Since Mr English’s retirement announcement Mr Bridges is still regarded as the frontrunner by many. For example, on Monday Toby Manhire listed him in pole position, providing the following summary: “Early post-election efforts in the House have signalled an appetite for further promotion, proving there’s mongrel beneath the Brylcream. He’s young, he’s Maori, he shows flashes of wit. In 2008, he won the seat of Tauranga, ousting an MP by the name of Winston Peters. ‘I respect you in this campaign,’ Mr Bridges said then. ‘I have learned a lot from you where we have jousted. A young man cannot but help but be impressed by your experience in a debate.’ Mr Peters’ assessment: ‘A bright young guy’.” – see: Who will replace Bill English? The contenders for next National leader, power ranked.
But what about National supporters? Are they likely to want Mr Bridges leading the party? So far, the closest we have to measuring this is the National Business Review’s survey of their readers. According to this online poll of readers, Bridges is the leading candidate – but only just, with 25.4% of the vote, ahead of (non-candidate) Nikki Kaye and with Judith Collins hot on their heels – see Chris Keall’s Replacing English: Who readers picked from five contenders [see also the updated Readers' favourite as National's leadership race boils down to A, B or C - Editor].
National-leaning commentators have so far been relatively quiet about their sympathies. Mike Hosking spelt out his own preferences today saying: “Joyce, Collins or Bridges I can live with. Probably in that order” – see: English can take bow for country's head of steam.
But National-aligned political commentator Liam Hehir has come out firmly on the side of Mr Bridges today – see his Newsroom article: Bridges best bet for conservatives. He explains: “In any leadership contest, conservatives should root for the most rightward option of those least likely to alienate the public or the wider party. And in 2018, that person is Simon Joseph Bridges, the member of Parliament for Tauranga since 2008.” Furthermore, Mr Bridges “is conservative but not stupidly so. Nothing during his time in Parliament suggests he would fight a culture war, which he would be doomed to lose.”
Bridges’ big downside might be his big upside
Many commentators and journalists are awfully quick to dismiss or downgrade Mr Bridges’ chances due to his working-class accent. For example, one journalist covering his leadership announcement yesterday mocked him on Twitter: "Oim focused on Soimin Brudges," "Oi do have oideas". She concluded: “Good grief. Move over Lyn of Tawa.”
And today, Kate Hawkesby states: “I can't take him seriously, I know everyone is, but I can't. How do you take seriously a man whose speech to pitch himself as the future leader of the National Party, sounded like a stage performance from Lyn of Tawa. ‘Oim’ the right person. ‘Oim’ excited. ‘Oim’ a ‘natch-rill’ fit for ‘Nash-nil loidership’. That accent on the world stage would kill me” – see: Amy Adams the clear frontrunner.
Similarly, last week Jane Bowron drew attention to this issue: “If only Bridges could be understood and stop speaking as if he's got a hot potato rolling around his mouth trying to cool it before swallowing. The party faithful should whip round to hire the expertise of the equivalent of Lionel Logue, King George VI's speech and language therapist, so what Simon Says can be heard” – see: Bill English will make way for younger National leader, but not yet.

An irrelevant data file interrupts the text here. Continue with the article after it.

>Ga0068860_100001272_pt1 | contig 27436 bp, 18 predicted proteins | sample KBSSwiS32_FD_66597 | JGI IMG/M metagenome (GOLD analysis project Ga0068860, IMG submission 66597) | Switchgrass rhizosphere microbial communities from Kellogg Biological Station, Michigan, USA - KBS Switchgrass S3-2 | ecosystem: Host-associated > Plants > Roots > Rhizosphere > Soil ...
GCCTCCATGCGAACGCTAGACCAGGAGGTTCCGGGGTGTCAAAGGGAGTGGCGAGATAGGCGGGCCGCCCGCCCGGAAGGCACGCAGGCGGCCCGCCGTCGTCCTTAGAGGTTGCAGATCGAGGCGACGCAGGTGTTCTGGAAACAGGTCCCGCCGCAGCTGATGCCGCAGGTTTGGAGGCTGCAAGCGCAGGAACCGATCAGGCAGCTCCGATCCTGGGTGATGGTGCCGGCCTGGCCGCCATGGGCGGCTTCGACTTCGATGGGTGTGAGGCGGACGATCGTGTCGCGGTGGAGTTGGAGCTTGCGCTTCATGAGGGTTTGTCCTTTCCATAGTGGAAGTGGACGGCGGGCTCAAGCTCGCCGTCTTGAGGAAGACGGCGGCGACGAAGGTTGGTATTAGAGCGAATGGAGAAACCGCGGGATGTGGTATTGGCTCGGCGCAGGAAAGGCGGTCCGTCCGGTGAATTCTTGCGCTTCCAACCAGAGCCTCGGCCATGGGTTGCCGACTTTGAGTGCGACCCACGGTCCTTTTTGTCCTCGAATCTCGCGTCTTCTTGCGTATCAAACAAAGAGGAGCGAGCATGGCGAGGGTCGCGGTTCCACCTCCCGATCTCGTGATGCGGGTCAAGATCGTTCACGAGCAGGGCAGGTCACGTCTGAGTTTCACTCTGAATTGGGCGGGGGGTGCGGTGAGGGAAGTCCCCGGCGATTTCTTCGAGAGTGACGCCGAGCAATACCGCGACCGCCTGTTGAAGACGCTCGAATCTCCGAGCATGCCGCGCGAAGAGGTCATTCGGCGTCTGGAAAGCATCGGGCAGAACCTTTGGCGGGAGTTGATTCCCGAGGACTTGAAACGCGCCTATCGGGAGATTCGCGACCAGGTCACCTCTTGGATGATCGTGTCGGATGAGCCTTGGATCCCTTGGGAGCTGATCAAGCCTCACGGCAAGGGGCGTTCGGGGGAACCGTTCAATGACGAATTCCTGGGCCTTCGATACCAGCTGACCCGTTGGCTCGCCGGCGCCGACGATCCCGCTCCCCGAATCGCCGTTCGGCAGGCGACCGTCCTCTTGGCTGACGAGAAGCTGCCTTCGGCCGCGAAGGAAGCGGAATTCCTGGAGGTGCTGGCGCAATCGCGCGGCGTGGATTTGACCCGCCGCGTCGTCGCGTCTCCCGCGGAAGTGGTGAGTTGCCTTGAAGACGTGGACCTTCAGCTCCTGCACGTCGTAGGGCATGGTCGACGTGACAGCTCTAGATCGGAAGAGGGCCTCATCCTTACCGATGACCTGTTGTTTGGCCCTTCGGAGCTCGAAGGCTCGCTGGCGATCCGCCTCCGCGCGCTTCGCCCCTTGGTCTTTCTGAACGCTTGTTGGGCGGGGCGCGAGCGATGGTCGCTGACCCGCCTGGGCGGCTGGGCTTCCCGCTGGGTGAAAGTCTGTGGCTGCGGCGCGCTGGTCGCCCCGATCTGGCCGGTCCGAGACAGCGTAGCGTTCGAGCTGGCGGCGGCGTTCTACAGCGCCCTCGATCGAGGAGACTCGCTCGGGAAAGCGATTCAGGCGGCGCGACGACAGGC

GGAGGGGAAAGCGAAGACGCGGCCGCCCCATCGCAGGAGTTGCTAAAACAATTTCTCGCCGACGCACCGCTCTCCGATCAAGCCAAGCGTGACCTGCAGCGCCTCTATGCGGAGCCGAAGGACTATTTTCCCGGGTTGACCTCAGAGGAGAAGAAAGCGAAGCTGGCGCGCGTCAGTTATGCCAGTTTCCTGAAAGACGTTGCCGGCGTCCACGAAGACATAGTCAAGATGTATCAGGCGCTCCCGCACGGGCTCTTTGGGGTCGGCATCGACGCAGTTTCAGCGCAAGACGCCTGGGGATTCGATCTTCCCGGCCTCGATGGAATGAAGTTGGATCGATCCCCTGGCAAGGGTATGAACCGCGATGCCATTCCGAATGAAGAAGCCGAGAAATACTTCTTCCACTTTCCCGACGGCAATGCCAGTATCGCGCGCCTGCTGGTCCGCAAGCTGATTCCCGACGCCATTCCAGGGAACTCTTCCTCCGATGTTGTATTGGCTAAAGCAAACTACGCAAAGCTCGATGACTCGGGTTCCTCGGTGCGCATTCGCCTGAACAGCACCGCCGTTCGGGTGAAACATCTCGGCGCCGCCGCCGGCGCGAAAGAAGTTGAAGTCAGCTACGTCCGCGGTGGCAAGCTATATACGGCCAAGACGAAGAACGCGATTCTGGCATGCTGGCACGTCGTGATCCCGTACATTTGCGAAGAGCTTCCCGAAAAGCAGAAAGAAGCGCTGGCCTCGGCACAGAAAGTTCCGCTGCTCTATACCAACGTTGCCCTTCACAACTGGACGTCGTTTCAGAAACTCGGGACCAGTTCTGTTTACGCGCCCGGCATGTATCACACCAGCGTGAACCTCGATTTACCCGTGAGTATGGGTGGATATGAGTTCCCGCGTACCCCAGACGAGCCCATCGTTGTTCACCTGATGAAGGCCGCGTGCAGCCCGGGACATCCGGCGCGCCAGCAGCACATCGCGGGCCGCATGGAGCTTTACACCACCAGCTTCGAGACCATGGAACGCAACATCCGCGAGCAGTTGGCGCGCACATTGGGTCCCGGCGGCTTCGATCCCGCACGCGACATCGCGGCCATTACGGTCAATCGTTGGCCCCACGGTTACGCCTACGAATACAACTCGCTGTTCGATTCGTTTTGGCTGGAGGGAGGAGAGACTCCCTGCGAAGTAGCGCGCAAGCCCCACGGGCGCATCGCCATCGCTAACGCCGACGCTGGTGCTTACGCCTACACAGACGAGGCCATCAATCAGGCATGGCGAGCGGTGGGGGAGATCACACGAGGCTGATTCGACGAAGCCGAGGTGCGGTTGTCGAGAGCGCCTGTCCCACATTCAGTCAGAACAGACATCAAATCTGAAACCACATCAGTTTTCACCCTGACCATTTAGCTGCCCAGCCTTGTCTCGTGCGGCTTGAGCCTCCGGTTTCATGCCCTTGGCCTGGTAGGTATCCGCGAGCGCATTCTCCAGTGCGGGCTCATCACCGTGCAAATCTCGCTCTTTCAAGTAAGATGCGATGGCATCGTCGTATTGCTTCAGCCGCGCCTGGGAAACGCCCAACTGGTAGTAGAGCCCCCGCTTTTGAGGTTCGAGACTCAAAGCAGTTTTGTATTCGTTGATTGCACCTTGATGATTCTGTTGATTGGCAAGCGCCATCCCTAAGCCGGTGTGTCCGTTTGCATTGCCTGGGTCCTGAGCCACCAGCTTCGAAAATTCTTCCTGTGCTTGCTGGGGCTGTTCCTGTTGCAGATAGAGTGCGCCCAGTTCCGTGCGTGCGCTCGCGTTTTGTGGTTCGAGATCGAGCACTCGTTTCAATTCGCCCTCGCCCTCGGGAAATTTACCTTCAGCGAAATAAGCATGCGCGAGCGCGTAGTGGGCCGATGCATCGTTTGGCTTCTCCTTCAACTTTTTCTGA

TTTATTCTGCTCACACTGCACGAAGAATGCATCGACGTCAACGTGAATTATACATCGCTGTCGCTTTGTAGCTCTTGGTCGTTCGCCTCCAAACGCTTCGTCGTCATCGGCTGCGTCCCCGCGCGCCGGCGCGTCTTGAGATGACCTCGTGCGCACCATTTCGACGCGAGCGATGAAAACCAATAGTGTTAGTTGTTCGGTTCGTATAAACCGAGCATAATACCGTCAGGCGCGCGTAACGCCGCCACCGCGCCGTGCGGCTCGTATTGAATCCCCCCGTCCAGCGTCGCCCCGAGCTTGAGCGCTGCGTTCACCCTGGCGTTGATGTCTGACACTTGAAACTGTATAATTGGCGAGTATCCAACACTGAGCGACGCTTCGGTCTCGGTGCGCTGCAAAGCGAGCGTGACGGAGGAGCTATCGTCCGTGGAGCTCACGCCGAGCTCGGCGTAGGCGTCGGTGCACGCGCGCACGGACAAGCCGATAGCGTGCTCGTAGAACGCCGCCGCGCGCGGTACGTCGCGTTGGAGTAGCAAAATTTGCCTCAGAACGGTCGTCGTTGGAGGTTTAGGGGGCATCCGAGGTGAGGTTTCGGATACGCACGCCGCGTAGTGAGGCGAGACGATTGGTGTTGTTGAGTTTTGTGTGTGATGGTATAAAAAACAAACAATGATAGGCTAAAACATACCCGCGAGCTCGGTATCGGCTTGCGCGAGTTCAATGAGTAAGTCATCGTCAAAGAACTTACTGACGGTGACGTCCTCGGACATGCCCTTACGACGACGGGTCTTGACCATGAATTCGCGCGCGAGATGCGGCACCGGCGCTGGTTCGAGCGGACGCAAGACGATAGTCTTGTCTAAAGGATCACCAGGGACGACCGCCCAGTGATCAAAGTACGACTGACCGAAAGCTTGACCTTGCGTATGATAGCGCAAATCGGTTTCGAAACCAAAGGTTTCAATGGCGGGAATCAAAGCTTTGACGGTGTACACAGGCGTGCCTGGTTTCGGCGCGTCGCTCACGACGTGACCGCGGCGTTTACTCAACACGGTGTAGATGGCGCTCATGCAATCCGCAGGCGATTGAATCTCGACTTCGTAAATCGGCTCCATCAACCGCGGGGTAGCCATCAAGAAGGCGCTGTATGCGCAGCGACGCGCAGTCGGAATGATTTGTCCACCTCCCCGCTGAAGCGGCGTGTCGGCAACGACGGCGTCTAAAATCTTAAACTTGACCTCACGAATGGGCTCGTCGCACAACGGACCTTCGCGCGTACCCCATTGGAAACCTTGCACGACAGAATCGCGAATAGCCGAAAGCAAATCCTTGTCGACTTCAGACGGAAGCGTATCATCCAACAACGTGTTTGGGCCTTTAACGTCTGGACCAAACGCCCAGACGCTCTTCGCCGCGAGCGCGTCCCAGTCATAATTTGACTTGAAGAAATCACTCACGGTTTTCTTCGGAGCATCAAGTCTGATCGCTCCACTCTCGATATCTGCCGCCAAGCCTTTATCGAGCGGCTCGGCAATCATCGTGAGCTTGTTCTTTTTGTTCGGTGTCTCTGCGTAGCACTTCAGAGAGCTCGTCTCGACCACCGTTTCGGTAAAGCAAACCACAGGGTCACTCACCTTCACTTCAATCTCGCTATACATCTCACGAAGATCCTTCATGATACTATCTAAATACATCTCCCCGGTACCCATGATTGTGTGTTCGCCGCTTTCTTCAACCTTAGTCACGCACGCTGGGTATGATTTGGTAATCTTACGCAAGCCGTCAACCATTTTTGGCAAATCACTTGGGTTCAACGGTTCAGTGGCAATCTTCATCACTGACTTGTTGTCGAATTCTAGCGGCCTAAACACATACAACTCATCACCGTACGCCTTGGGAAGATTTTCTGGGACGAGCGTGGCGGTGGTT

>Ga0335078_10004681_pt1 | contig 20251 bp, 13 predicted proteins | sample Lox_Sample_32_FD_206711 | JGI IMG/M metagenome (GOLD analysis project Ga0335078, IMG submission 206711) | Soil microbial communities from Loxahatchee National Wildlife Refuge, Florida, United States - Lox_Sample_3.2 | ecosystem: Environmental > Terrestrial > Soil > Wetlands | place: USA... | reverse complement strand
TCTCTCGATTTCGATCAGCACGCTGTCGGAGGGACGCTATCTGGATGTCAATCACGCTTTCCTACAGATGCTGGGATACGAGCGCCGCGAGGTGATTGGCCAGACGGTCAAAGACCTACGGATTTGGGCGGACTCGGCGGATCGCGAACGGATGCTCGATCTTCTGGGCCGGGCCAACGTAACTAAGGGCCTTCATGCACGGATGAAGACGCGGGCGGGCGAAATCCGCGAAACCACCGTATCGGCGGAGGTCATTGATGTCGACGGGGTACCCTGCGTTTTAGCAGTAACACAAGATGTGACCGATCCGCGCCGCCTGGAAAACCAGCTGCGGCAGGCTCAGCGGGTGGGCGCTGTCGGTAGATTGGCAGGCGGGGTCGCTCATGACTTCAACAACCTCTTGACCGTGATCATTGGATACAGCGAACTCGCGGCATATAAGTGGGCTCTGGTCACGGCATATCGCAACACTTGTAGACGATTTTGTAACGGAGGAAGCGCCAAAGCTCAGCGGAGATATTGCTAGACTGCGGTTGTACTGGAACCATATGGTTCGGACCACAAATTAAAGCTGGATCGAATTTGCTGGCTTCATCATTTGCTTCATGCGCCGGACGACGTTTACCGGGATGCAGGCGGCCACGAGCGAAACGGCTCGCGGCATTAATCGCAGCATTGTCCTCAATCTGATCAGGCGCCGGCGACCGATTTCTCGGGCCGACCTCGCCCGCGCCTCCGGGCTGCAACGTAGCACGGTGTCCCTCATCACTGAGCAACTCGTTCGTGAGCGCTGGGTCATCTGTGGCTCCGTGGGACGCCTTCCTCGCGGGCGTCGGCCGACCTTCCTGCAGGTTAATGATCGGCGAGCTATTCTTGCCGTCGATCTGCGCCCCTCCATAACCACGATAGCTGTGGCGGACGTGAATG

I am quoted on Bridges’ so-called “Kayway” accent in Max Towle’s very comprehensive article from October last year, Who’s next for National?: “Mr Bridges has received some flak in the past for his thick ‘New Zelland’ accent, but Dr Edwards says that can be a positive. ‘The voting public doesn't want polished states-people as leaders, they want ordinary folk running the country’.” Mr Bridges may take comfort in the fact that John Key was relentlessly sneered at by some in the commentariat for his diction which, in the eyes of the public, largely served to mark him as “one of us”.
Writing in NBR in November, Matthew Hooton also pointed to Mr Bridges’ working class elocution and background as a potential asset: “Snobs in both the old-school-tie and Grey Lynn establishments mock him for his haircut and working-class vowels. But, unlike Ms Adams or Ms Kaye, Mr Bridges can legitimately claim to be both urban and provincial, growing up in West Auckland, moving comfortably into Oxford University and his wife’s fashionable Parnell media networks, and representing the mid-size city of Tauranga since 2008” – see: Bridges takes early lead in race to replace English (paywalled).
There are many attributes that make Simon Bridges a good choice to lead National. But one is unique. As leader, he would provide voters with the opportunity to elect the first Maori prime minister of New Zealand. That could be a powerful edge over other candidates.
After all, we live in a time when the public – globally, as well in New Zealand – want something different from our leaders. Voters want authentic candidates, outsiders, and those with something new to offer. Time and time again the public has shown that it doesn’t want the same old thing and there is a desire to break down old barriers – and this extends to gender and ethnicity.
It’s still a sign of backwardness we haven’t had a Maori prime minister. In fact, neither National or Labour has ever elected a Maori leader.
Mr Bridges’ Christian faith might also prove to be an advantage. Although New Zealand’s political culture is increasingly secular, the National Party’s membership contains a significant number of Christians and conservatives, who will be lobbying their MPs in favour of Mr Bridges.
Finally, if you want to watch more of my long-form interview with Simon Bridges – here are the links to the other segments: Vote Chat with Simon Bridges Part 1 (mostly about the Rena ship disaster), Part 2 (about the ideologies of the National Party and himself), Part 3 (Mr Bridges’ future, the economy, social media, and welfare reforms), Part 4 (drug reform, alcohol laws, social issues), and Part 5 (elections, parties, and electoral reform).